New structural analogues of curcumin exhibit potent growth suppressive activity in human colorectal carcinoma cells

Ling Cen, Brian Hutzen, Sarah Ball, Stephanie DeAngelis, Chun Liang Chen, James R. Fuchs, Chenglong Li, Pui Kai Li, Jiayuh Lin

Research output: Contribution to journalArticlepeer-review

53 Scopus citations

Abstract

Background: Colorectal carcinoma is one of the major causes of morbidity and mortality in the Western World. Novel therapeutic approaches are needed for colorectal carcinoma. Curcumin, the active component and yellow pigment of turmeric, has been reported to have several anti-cancer activities including anti-proliferation, anti-invasion, and anti-angiogenesis. Clinical trials have suggested that curcumin may serve as a potential preventive or therapeutic agent for colorectal cancer. Methods: We compared the inhibitory effects of curcumin and novel structural analogues, GO-Y030, FLLL-11, and FLLL-12, in three independent human colorectal cancer cell lines, SW480, HT-29, and HCT116. MTT cell viability assay was used to examine the cell viability/ proliferation and western blots were used to determine the level of PARP cleavages. Half-Maximal inhibitory concentrations (IC50) were calculated using Sigma Plot 9.0 software. Results: Curcumin inhibited cell viability in all three of the human colorectal cancer cell lines studied with IC50 values ranging between 10.26 μM and 13.31 μM. GO-Y030, FLLL-11, and FLLL-12 were more potent than curcumin in the inhibition of cell viability in these three human colorectal cancer cell lines with IC50 values ranging between 0.51 μM and 4.48 μM. In addition, FLLL-11 and FLLL-12 exhibit low toxicity to WI-38 normal human lung fibroblasts with an IC-50 value greater than 1,000 μM. GO-Y030, FLLL-11, and FLLL-12 are also more potent than curcumin in the induction of apoptosis, as evidenced by cleaved PARP and cleaved caspase-3 in all three human colorectal cancer cell lines studied. Conclusion: The results indicate that the three curcumin analogues studied exhibit more potent inhibitory activity than curcumin in human colorectal cancer cells. Thus, they may have translational potential as chemopreventive or therapeutic agents for colorectal carcinoma.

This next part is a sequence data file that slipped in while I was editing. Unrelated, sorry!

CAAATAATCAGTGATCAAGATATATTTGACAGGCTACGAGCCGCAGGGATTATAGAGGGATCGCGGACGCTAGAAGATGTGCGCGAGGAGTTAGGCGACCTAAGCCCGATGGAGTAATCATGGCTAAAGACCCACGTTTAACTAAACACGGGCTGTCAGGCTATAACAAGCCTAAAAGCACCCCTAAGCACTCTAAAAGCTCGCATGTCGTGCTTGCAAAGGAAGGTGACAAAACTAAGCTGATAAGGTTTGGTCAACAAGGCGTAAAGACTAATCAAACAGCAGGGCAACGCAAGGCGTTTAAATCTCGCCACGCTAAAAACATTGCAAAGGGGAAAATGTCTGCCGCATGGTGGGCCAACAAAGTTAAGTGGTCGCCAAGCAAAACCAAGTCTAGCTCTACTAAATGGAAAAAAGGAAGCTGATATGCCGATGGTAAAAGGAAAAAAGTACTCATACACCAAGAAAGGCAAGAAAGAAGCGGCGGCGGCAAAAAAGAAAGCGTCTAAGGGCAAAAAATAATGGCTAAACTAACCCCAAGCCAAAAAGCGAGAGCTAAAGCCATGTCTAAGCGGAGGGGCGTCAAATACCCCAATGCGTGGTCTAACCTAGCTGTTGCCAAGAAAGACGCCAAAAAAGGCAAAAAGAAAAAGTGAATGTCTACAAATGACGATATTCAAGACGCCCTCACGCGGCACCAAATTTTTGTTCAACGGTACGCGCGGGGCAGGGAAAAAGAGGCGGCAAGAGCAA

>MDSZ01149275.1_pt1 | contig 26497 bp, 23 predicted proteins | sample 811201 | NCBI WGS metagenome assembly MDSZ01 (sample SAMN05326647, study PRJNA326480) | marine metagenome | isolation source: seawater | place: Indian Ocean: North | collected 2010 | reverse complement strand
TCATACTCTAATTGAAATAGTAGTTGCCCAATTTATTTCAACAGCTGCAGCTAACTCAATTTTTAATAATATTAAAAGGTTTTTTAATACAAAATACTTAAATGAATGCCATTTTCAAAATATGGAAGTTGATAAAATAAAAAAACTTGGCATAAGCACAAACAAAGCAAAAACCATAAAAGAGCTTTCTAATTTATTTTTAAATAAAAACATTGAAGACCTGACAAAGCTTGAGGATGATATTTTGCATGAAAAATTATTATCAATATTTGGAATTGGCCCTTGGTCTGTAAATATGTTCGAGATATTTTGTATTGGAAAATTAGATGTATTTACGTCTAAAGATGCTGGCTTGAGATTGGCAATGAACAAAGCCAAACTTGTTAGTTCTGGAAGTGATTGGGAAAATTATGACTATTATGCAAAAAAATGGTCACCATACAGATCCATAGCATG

Original languageEnglish (US)
Article number99
JournalBMC Cancer
Volume9
DOIs
StatePublished - Mar 30 2009

ASJC Scopus subject areas

  • Genetics
  • Oncology
  • Cancer Research

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